Waatea News Update

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Location: Auckland, New Zealand

Tuesday, September 29, 2009

Ngawha boss looking for community help for rehab

The Northland Regional Prison is trying to get more Maori involved in prisoner education and rehabilitation.

It's asked for qualified individuals or groups to teach employment and life skills to inmates.

Manager Jon Howe says his first eight months at Ngawha has been spent improving internal systems, and now it's time to look outward.

He says the key to judging success is how prisoners are able to reintegrate with society, which was the subject of a hui at Ngawha marae last week.

“Once I'm sure the public is safe, my next priority is to stop any offenders I have with me reoffending when they get released. It’s not one size fits all, which is why I’m asking for volunteer and asking the Maori community in particular for any suggestions they think would be really effective,” Mr Howe says.

The prison is planning further hui at marae around the north.


The MP behind a Maori affairs select committee investigation into the tobacco industry is pleased with the response he's getting.

The inquiry starts early in the new year.

Hone Harawira says people can't wait for the industry to be put under the spotlight for the damage it has done to Maori and others.

He says clearance for the select committee inquiry came after National deputy leader Bill English supported it against Treasury advice.


Sir Howard Morrison's family says it was fitting his tangi was a place of celebration as well as sorrow.

Last night a concert on Te Papaiouru marae at Ohinemutu brought together many of New Zealand's top artists including Frankie Stevens, Eddie Lowe, Tony Williams, the Yandall Sisters and Ardijah.

Whanau spokesperson Temuera Morrison says it was a fitting way to remember his uncle's life.

Sir Howard Morrison was buried this afternoon at Kauae cemetery on Ngongataha mountain after a five day tangi.


Maori lawyer Moana Jackson says an overhaul of the electoral agencies should include improving the way they connect with Maori voters.

Justice Minister Simon Power intends to amalgamate the Electoral Commission and the Chief Electoral Office before the 2011 elections, and bring the Chief Registrar into the commission after the election.

Mr Jackson says low turnout rates by Maori proves the staus quo is not working.

He wants the government to explain the reasons for the merger and how it will affect Maori.

“I should imagine it’s cost and efficiency and the usual things they trot out and that’s often code for ‘we don’t need to talk to Maori’, but more importantly if there is a proposal to review constitutional issues then it seems to me the electoral process is a fundamental part of that and perhaps this idea should be delayed until that review runs its course,” Mr Jackson says.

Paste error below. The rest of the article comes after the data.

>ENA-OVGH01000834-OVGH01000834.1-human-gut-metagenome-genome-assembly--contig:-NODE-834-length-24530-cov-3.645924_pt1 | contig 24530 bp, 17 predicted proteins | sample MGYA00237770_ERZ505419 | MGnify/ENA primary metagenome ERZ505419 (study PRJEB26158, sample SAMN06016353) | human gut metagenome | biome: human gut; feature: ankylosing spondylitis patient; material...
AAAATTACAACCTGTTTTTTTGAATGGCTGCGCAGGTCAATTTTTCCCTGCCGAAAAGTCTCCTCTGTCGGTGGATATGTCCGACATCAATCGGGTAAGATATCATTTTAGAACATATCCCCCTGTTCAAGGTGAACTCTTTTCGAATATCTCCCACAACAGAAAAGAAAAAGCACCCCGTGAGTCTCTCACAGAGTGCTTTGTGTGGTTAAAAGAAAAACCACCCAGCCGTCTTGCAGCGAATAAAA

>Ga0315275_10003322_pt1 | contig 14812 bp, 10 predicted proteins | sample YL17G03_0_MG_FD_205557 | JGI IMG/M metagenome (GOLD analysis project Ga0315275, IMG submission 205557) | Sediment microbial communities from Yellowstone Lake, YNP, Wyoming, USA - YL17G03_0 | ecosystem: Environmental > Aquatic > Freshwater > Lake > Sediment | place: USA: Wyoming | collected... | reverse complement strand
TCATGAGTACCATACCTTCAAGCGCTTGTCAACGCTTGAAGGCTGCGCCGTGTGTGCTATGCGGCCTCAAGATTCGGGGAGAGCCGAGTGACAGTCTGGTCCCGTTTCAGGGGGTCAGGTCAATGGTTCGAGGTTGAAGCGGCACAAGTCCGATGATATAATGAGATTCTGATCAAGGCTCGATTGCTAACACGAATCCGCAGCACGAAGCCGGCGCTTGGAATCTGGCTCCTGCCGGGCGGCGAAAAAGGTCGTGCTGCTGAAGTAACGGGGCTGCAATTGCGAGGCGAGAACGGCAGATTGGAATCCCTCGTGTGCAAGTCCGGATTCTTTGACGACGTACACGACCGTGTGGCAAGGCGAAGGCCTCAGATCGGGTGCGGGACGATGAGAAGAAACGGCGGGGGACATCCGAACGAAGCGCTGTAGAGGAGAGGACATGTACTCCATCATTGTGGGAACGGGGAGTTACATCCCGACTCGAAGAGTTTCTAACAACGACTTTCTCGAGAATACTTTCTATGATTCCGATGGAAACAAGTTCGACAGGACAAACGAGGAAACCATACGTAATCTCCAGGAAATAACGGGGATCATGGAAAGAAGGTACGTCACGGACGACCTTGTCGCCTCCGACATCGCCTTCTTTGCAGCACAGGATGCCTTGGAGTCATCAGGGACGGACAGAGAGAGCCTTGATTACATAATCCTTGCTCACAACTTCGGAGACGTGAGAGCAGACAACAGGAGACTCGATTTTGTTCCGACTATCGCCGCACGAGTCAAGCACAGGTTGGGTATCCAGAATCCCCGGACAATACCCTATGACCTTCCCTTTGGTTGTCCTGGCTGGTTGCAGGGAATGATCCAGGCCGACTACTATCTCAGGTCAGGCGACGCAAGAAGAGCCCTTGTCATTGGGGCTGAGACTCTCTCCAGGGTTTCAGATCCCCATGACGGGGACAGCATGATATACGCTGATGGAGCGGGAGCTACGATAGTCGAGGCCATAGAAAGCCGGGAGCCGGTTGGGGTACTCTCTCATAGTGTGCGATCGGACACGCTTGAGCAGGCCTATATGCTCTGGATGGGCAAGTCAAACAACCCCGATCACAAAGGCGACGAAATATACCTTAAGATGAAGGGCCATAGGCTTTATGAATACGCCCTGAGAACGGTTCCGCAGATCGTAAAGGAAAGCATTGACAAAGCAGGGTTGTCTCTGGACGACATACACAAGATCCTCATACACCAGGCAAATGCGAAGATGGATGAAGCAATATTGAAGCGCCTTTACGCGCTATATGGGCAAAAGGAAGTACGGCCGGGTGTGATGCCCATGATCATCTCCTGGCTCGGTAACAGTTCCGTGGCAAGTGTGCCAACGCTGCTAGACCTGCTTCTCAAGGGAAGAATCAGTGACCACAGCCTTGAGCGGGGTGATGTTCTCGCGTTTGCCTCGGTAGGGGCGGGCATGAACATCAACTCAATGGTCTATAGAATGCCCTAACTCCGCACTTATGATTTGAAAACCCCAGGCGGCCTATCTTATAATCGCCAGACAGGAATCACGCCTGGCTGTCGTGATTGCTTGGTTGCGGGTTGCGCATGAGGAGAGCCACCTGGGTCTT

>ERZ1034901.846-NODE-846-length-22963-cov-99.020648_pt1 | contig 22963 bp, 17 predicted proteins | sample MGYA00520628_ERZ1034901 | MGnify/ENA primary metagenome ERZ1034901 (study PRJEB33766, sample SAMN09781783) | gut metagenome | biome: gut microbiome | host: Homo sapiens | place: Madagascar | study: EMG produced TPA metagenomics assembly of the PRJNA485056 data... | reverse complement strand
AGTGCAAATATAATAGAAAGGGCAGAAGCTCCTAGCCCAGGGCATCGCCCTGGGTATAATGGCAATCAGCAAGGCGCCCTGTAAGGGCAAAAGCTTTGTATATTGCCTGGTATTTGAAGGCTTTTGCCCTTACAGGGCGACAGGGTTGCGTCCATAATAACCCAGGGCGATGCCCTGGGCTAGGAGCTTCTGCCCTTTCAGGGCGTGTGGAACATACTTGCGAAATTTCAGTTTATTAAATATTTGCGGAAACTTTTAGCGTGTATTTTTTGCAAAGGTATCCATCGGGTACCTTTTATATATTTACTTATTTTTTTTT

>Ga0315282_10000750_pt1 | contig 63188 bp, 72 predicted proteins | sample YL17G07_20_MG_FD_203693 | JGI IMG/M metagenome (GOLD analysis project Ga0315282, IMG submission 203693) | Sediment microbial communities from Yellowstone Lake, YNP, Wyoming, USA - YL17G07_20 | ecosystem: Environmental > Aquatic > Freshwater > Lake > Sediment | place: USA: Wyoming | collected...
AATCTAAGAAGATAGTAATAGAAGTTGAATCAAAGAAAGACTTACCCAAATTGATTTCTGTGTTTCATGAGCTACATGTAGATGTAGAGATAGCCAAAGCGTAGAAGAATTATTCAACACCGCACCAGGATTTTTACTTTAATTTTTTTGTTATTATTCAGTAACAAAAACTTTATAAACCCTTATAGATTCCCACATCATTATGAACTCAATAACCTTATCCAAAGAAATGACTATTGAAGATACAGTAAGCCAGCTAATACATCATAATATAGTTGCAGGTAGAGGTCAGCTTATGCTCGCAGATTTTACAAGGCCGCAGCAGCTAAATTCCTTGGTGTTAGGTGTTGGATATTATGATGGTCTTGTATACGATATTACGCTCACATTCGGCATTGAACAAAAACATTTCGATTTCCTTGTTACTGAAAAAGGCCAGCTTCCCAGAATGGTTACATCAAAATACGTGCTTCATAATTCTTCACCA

He says the proposed merger seems to pre-empt the government's commitment to the Maori Party to hold a constitutional review.


Labour leader Phil Goff has defended the previous government's record in the face of criticism from a UN body.

After submissions from the government and non-government organisations in May, the Human Rights Council made 64 recommendations on areas requiring further attention, such as the status of the Treaty of Waitangi in domestic legislation, and the over-representation of Maori in the criminal justice system.

There was also comment on Labour's foreshore and seabed law.

Mr Goff says such criticism should be put in context, with the Labour-led government taking practical steps to improve people's lives.

“Things like Working for Families were great. It lifted 130,000 children out of poverty. The fact we got the lowest unemployment in 27 years was hugely important. The fact we got more people into apprenticeships in skill and training and better access to healthcare, all important,” Mr Goff says.

He says New Zealand is still one of the top countries in terms of respect for human rights.


An East Coast principal says improved broadband services to rural communities will give her students real time connections with other schools.

Nori Parata from Tologa Bay Area School helps organise the annual Nati Awards, which encourage East Coast children to use Information and computer technology to tell stories of their home area.

She says government plans to spend $300 million dollars over the next six years boosting rural Internet access can't come soon enough.

“Some of the schools have videoconferencing but unless you have a broadband width that is sufficient to run it then it’s sort of like a delayed telecast which is not appealing and certainly not if you’re a kid trying to send your stuff from one end of the rohe to another for someone to comment on. Having good broadband will help those issues,” Ms Parata says.

Whole communities should benefit from improved connectedness.


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